Choosing Fair and Inclusive Language

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—Bite-sized advice for better business writing—

June 3, 2020 

Choosing Fair and Inclusive Language

“Language alone protects us from the scariness of things with no names.”

—Toni Morrison

How do you want to feel at work? Welcomed? Valued? Respected? Heard? These should not be lofty aspirations. They should be fundamental tenants of a business culture. And they should apply to all people equally.

You can uphold these values in business communication by choosing fair and inclusive language. This eTip offers recommendations for respecting race and ethnicity in business writing, but many of the same recommendations apply to matters of gender, age, ability, orientation, and religion.

How can I use respectful language?

First, recognize the humanity of all readers. Our shared humanity means that each of us deserves respect. Focus on what unites us, not what divides us. In fact, in business writing, avoid referring to the differences between us unless those differences are key to the issue at hand.

When a reference to race or ethnicity is necessary, use the preferred term of the person or group—the more specific, the better. If the preference is unknown or cannot be known, learn and use appropriate terminology.

Acceptable
General Terms
Acceptable
Specific Terms
Indigenous People, Native American Cherokee Nation, Inuit People, etc.
Asian American (not Orientals) Korean American, Filipino American, Indian American, etc.
Latino, Latina, Latinx, Hispanic Mexican American, Cuban American, etc.
African American, black Kenyan American, Egyptian American, etc.
Anglo Americans (English ancestry), European Americans (Use the general terms to the left to avoid the notion that “American,” used alone, means “white.")

 

  Don't Say  

  Do Say  

Mulatto, mixed multiracial, mixed race
non-white person of color
Caucasian white

How can I respectfully refer to race?

Recognize the limits of your own experience and don’t assume to speak for people with different backgrounds. If readers point out something they find racially or ethnically problematic in your writing, listen to and take the issue seriously, even if it was not your intention to offend. Phrasing that you think is innocuous could be read as hurtful or oppressive to other people. Be receptive and empathetic, not defensive and dismissive.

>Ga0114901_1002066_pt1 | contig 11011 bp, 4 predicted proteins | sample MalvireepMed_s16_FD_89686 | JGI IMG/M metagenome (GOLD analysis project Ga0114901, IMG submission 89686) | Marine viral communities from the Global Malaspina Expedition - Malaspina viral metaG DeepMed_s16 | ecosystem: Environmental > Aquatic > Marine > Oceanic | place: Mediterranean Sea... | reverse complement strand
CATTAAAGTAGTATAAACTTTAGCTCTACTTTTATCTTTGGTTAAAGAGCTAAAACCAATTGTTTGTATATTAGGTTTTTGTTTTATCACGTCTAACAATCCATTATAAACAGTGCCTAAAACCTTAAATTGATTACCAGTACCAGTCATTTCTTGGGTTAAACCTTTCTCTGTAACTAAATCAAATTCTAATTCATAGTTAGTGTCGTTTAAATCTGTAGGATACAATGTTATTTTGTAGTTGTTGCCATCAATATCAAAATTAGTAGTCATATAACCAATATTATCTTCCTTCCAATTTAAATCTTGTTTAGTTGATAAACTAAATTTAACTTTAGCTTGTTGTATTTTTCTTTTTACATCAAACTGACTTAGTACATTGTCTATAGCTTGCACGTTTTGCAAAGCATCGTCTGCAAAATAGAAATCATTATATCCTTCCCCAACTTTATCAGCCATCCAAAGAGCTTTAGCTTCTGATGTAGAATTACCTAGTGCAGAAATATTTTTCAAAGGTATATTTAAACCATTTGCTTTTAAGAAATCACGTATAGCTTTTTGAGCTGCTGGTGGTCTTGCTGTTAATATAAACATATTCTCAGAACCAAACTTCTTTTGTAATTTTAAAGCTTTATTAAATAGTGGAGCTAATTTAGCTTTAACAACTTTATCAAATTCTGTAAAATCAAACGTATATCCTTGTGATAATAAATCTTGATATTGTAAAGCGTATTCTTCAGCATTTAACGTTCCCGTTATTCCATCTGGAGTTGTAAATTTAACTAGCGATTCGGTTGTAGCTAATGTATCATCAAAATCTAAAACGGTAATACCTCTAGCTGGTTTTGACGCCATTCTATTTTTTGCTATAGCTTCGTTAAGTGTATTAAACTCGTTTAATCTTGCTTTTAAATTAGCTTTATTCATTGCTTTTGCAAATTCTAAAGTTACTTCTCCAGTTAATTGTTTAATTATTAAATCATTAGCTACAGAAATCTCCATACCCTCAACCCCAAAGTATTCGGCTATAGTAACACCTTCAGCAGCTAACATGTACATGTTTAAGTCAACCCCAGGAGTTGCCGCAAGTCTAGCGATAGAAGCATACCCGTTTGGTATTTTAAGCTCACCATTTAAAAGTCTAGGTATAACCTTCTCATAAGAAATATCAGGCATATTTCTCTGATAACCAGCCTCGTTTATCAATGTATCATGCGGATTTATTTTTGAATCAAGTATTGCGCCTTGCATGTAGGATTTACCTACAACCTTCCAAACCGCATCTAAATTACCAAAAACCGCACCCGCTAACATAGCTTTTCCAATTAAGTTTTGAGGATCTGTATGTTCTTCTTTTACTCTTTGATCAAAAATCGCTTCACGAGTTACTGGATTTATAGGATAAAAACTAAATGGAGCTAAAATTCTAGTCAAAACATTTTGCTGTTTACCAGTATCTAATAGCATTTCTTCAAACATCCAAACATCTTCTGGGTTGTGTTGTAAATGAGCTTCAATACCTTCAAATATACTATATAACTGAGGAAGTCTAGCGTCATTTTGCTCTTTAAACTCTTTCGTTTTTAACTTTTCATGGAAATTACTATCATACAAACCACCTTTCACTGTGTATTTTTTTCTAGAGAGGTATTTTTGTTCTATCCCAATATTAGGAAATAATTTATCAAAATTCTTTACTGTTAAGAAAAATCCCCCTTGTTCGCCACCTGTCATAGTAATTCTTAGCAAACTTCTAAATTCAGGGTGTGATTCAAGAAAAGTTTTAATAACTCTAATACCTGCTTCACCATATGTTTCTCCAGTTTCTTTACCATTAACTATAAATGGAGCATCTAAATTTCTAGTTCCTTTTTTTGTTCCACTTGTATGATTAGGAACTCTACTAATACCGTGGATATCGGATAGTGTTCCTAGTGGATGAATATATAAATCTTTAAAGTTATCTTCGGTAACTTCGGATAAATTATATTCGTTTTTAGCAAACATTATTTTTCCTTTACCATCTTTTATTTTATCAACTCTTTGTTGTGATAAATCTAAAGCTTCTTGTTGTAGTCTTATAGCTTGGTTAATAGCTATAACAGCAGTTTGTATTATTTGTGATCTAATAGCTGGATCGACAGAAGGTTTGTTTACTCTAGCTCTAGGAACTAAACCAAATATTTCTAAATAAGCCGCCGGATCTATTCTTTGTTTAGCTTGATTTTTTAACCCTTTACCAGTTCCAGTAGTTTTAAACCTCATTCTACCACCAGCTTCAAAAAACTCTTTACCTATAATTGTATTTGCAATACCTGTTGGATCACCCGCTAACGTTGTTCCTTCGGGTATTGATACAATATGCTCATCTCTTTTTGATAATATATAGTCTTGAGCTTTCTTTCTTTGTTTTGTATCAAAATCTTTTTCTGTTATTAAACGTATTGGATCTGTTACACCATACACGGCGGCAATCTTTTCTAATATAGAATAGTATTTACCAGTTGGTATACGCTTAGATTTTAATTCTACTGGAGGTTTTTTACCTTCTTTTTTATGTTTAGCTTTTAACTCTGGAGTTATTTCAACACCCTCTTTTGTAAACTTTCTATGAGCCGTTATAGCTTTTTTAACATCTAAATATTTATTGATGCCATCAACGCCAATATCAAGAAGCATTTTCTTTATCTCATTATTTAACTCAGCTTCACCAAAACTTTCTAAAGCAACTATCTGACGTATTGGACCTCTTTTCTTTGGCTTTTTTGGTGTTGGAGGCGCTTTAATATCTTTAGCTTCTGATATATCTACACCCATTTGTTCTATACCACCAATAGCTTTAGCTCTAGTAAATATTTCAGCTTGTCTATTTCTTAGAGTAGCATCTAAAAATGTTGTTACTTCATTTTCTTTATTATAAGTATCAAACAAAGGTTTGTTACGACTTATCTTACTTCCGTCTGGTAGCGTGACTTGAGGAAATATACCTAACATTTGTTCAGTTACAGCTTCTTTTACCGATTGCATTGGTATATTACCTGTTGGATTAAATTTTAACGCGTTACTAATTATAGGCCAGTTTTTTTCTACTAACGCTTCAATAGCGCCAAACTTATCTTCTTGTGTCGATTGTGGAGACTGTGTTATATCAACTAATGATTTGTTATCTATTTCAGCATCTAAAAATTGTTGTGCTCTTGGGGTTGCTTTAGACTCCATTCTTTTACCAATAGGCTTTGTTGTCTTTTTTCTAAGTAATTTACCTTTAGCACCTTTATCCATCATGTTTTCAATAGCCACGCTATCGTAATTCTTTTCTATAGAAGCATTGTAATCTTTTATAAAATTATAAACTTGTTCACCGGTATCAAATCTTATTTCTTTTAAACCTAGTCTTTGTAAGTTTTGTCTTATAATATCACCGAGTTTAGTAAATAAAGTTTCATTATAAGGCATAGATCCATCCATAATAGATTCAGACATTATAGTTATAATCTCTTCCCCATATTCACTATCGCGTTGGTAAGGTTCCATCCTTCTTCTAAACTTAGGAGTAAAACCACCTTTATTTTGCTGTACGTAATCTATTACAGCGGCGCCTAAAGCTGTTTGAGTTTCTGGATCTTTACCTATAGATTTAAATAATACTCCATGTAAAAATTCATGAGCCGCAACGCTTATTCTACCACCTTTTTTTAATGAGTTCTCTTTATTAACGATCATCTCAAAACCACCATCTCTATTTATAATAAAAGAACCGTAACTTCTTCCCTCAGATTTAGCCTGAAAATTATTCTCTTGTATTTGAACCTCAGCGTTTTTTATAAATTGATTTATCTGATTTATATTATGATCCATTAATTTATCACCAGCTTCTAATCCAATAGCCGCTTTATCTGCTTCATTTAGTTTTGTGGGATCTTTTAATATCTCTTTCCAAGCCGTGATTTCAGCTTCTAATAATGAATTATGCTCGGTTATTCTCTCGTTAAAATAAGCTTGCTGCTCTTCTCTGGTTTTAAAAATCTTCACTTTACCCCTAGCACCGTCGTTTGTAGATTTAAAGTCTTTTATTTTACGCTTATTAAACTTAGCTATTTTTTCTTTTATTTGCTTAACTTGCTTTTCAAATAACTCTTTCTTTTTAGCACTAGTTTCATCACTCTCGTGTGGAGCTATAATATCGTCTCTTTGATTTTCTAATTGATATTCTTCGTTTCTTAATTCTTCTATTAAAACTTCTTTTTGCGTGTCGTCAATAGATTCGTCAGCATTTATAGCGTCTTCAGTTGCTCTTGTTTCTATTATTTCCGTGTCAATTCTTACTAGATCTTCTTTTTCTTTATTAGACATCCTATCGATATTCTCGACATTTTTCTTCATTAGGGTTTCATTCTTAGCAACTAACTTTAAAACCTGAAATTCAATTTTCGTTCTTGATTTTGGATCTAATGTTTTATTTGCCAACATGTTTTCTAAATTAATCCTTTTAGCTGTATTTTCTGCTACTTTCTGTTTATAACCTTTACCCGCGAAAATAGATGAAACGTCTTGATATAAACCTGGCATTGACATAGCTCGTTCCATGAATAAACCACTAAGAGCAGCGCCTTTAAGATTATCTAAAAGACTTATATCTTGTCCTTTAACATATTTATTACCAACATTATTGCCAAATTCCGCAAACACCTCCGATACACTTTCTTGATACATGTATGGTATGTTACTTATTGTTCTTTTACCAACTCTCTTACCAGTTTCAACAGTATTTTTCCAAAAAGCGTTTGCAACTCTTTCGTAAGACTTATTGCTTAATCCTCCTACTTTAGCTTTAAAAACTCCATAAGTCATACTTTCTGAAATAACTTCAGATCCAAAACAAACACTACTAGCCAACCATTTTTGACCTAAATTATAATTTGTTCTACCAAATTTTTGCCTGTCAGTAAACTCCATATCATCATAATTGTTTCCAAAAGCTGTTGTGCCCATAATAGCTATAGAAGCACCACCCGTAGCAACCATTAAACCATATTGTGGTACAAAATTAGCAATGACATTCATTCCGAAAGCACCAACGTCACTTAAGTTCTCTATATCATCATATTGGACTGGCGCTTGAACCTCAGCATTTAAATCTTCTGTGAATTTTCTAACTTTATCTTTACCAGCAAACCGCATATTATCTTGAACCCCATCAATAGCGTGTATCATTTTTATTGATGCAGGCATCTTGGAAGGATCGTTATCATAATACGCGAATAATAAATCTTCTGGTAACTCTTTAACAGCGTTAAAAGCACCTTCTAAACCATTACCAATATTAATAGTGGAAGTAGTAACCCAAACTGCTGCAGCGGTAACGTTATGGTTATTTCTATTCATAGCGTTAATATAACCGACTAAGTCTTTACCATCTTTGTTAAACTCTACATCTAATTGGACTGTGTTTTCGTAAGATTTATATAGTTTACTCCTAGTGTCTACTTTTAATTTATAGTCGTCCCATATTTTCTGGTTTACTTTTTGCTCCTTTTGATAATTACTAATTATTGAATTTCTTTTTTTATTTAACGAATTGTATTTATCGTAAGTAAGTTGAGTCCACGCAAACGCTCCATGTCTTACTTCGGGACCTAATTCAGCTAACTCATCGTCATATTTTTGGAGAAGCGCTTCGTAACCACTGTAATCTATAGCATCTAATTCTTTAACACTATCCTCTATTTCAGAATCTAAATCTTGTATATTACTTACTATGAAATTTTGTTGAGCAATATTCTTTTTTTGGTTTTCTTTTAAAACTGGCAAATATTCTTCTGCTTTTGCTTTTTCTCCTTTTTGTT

Show good will and a desire to learn, knowing that language and language preferences evolve through time. Avoid these errors:

  • Never let a racial label or signifier stand in for the person. Always make personhood known.
    • Don't Say: a black or the whites
    • Do Say: a black woman or white people
  • Never use words or images that reinforce racial or ethnic stereotypes. Be particularly mindful of language that creates false hierarchies by positioning one racial or ethnic group as inferior to another.
  • Use neutral terms and avoid words with racial connotations. Learn about and eliminate microaggressive comments. 
  • Learn and avoid common expressions with a history rooted in racism or oppression. For example, the expression “grandfathered in” has discriminatory origins. Learn more examples here.

Most of all, write to other human beings, using respect and good intention. And a little humility goes a long way. For example, our recommendations above may be well researched, but we realize they are not exhaustive, and we’ll continue to learn about this topic and share what we discover.

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Play the Editor!

The following sentences use discriminatory language and terminology. Rewrite each sentence using fair and inclusive language. Scroll down to see our recommendations.

  1. Our Filipino accountant caught a critical book-keeping error. Please extend our gratitude to her when you get a chance. 
  2. The new scholarship will support inner-city youth. 
  3. We're working to extend job opportunities to reservation Indians. 
  4. The language and imagery of this social media post is insensitive to non-whites.
  5. I recommend we have Chen give the presentation. He's actually incredibly articulate.
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Get More Support

Check out the Write for Business Guide and past eTips for resources for choosing fair and precise words.

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Editor’s Recommendations

  1. Liezel in accounting caught a critical book-keeping error. Please extend our gratitude to her when you get a chance. (Liezel's ethnicity has no relevance to her accounting skills. She should be identified by her name, not a racial or ethnic label.) 
  2. The new scholarship will support youth from under-resourced neighborhoods in the city. ("Inner-city" has negative racial connotations; "under-resourced neighborhoods" is both neutral and more specific.) 
  3. We're working to extend job opportunities to people of the Navajo Nation. (Use "Native American" in place of "Indian" as a general term. In this instance, be specific about the tribal territory.) 
  4. The language and imagery of this social media post is insensitive to people of color. ("Non-white" defines a large swath of people by a negative, as lacking some quality.) 
  5. I recommend we have Chen give the presentation. He knows the material better than anyone else and will do an excellent job. (On the surface, calling someone "incredibly articulate" is compliment. In reality, Chen may very well read this statement as a microaggression. The adverb "actually" could suggest that the writer is surprised that a person of Asian ethnicity would speak in an articulate manner and wants to assure the reader that Chen is up for the task. This microaggression, whether or not intentional, reinforces a negative stereotype about Asian people.)